In Pennsylvania to see tornadoes the perfect conditions have to occur for tornadoes to form. The main cause of tornadoes is wind shear in which winds in increase in altitude and change direction in altitude. Most outbreaks in Pennsylvania occur when a northwesterly wind flow interacts with a southernly subtropical flow. Also the jet stream must contain strong winds and have a low altitude. When updrafts from thunderstorms occur and tap into these conditions then tornadoes can form. In Pennsylvania tornadoes are commonly seen in several regions of the state...
Tornadoes are not perfectly understood in the way them form and develop. But with new technology tornadoes are being forecasted with more accuracy. Though in Pennsylvania, tornadoes are especially difficult to detect as in this state we typically do not see the perfect supercell. So on radar Pennsylvania thunderstorms are hard to pick out to see if indeed the cell has rotation and tornado capability.
Some very odd occurences have happened with tornadoes and here in this blog I hope to share some interesting Pennsylvania tornado outbreaks along with charts and graphs. I hope everyone who reads this may also share their stories of severe thunderstorms and tornadoes.
Pennsylvania interesting facts...
Pennsylvania storm stories...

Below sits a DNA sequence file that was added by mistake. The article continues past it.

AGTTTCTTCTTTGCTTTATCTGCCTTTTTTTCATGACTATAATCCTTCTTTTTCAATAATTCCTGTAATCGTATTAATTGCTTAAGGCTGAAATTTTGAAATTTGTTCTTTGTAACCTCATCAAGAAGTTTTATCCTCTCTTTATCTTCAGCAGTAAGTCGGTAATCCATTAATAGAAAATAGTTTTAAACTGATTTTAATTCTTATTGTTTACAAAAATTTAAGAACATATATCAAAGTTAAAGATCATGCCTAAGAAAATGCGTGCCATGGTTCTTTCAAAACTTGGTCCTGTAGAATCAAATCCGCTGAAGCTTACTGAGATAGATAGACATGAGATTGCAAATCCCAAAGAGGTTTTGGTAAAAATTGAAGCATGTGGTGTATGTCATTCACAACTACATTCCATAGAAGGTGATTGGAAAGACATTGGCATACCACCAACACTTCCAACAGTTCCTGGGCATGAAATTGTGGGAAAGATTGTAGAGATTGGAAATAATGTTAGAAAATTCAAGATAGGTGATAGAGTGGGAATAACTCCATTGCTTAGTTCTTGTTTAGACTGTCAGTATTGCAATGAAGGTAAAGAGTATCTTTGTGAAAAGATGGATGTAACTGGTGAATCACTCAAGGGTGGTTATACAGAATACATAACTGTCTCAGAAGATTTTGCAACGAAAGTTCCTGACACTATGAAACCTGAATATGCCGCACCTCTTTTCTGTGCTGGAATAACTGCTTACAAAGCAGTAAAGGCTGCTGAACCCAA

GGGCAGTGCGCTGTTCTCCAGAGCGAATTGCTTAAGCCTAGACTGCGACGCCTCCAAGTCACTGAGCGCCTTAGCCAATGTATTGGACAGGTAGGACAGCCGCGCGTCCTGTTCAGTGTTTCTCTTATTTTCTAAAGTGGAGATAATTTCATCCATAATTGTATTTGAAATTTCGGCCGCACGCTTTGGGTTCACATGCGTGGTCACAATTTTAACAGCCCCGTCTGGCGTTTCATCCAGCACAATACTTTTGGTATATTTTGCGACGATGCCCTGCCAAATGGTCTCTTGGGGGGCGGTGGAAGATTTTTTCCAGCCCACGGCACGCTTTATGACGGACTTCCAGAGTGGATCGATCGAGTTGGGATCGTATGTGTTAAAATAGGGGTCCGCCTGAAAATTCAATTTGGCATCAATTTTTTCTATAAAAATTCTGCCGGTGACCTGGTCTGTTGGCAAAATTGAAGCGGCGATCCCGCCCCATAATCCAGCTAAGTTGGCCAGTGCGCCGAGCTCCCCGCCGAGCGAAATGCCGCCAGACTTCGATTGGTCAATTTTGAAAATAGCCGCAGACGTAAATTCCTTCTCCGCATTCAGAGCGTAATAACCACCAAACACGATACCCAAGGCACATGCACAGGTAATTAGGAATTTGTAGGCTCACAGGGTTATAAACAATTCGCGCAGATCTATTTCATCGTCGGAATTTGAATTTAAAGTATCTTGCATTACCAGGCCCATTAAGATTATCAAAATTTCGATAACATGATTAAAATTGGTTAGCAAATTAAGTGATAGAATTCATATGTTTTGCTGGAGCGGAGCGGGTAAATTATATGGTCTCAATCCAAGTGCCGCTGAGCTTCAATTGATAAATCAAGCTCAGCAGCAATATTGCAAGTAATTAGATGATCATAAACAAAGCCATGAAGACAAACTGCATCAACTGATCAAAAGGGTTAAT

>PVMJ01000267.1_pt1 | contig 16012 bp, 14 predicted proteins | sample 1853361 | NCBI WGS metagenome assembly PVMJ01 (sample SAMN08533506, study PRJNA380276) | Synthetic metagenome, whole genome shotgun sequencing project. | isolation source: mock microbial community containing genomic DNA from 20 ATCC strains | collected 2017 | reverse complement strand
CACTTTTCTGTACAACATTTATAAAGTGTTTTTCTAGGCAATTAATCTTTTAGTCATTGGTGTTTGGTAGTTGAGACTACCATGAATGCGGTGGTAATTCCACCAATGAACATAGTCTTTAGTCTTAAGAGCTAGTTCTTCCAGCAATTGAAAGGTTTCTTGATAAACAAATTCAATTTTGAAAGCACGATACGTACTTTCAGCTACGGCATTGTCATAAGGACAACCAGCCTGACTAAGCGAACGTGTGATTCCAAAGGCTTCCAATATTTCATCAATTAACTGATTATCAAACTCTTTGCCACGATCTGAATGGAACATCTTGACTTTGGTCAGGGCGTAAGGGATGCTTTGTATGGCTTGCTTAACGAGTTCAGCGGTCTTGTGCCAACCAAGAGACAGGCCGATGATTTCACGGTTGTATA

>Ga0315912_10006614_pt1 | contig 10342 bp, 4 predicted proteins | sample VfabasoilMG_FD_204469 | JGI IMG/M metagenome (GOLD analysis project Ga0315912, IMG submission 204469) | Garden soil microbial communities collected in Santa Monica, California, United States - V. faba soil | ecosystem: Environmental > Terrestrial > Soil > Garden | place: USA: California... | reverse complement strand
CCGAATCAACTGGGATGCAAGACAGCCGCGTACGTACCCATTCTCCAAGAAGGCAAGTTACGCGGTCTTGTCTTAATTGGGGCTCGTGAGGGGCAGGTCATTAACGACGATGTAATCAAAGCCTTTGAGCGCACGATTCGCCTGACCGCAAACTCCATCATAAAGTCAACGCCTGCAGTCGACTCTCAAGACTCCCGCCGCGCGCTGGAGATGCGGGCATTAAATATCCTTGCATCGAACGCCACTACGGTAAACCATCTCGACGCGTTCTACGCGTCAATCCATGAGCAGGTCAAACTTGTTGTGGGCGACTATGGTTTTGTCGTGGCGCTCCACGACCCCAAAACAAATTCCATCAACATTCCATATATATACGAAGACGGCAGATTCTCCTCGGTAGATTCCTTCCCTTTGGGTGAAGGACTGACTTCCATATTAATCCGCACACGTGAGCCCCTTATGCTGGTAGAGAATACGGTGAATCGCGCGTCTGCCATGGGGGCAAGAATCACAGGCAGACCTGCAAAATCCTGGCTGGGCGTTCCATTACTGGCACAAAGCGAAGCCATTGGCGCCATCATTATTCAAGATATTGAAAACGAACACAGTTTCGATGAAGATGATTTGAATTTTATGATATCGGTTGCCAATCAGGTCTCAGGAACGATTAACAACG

My eyewitness accounts...
I personally have never seen a tornado. But I have seen a funnel cloud and a water spout. On a trip along the New Jersey coast strong thunderstorms were developing in eastern Pennsylvania and moved east all the way to the coastline. But due to the high heat and humidity that day the thunderstorms became stronger and stronger. They were also very slow moving. As they approached the county we were in, flash flood warnings and tornado warnings were issued. Ahead of the storm was the gust front which was quite impressive with my handheld anemometer measuring a near 40mph gust. Then the rain and thunder started. During the end of the thunderstorm lightning appeared to have struck the beach right close to where we were located. And as the thunderstorm departed out into the ocean I ran up on the beach to look at the cloud formations and I still remembered there was a tornado warning out. And as I looked for any cloud rotation I did notice a weak funnel cloud and it developed into a very, very weak water spout over the water. A water spout is a weaker version of a tornado and it occurs over water. But within seconds it dissipated. As far as here in southcentral Pennsylvania I have yet to witness a funnel cloud or tornado, but while I was in Cancun on vacation last summer 2repeated days of severe thunderstorms occured with reports of a funnel cloud each day located over my hometown. What are the odds of funnel clouds occuring during the week I was gone, lol. Other than the waterspout I have yet to seen a full blown twister.